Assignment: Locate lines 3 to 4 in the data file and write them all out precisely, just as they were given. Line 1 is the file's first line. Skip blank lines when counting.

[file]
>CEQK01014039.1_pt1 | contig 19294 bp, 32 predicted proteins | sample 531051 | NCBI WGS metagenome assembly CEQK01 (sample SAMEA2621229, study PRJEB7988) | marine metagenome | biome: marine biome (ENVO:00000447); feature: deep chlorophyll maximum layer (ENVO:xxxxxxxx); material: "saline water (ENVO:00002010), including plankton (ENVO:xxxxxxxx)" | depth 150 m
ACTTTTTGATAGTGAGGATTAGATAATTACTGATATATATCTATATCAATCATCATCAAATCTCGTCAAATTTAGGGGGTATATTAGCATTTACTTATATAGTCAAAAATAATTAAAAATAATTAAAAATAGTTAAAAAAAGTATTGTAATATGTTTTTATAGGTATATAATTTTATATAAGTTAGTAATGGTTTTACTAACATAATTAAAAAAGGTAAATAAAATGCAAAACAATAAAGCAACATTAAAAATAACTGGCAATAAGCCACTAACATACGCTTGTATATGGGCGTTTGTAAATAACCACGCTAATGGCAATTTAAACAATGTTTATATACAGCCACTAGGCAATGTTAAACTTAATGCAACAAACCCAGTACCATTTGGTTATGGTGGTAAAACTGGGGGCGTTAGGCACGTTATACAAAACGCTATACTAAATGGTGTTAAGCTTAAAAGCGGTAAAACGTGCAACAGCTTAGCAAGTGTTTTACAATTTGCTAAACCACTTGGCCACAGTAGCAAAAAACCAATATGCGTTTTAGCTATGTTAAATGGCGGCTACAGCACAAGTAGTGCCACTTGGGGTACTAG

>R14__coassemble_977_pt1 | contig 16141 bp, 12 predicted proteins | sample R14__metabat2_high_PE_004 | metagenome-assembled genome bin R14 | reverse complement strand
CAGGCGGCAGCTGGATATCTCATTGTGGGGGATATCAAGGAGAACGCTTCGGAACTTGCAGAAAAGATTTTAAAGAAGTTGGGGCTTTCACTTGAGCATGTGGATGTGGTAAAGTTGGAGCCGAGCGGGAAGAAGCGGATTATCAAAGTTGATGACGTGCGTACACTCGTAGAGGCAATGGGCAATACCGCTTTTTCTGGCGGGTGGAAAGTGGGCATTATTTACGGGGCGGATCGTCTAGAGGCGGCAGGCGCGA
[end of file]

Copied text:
>R14__coassemble_977_pt1 | contig 16141 bp, 12 predicted proteins | sample R14__metabat2_high_PE_004 | metagenome-assembled genome bin R14 | reverse complement strand
CAGGCGGCAGCTGGATATCTCATTGTGGGGGATATCAAGGAGAACGCTTCGGAACTTGCAGAAAAGATTTTAAAGAAGTTGGGGCTTTCACTTGAGCATGTGGATGTGGTAAAGTTGGAGCCGAGCGGGAAGAAGCGGATTATCAAAGTTGATGACGTGCGTACACTCGTAGAGGCAATGGGCAATACCGCTTTTTCTGGCGGGTGGAAAGTGGGCATTATTTACGGGGCGGATCGTCTAGAGGCGGCAGGCGCGA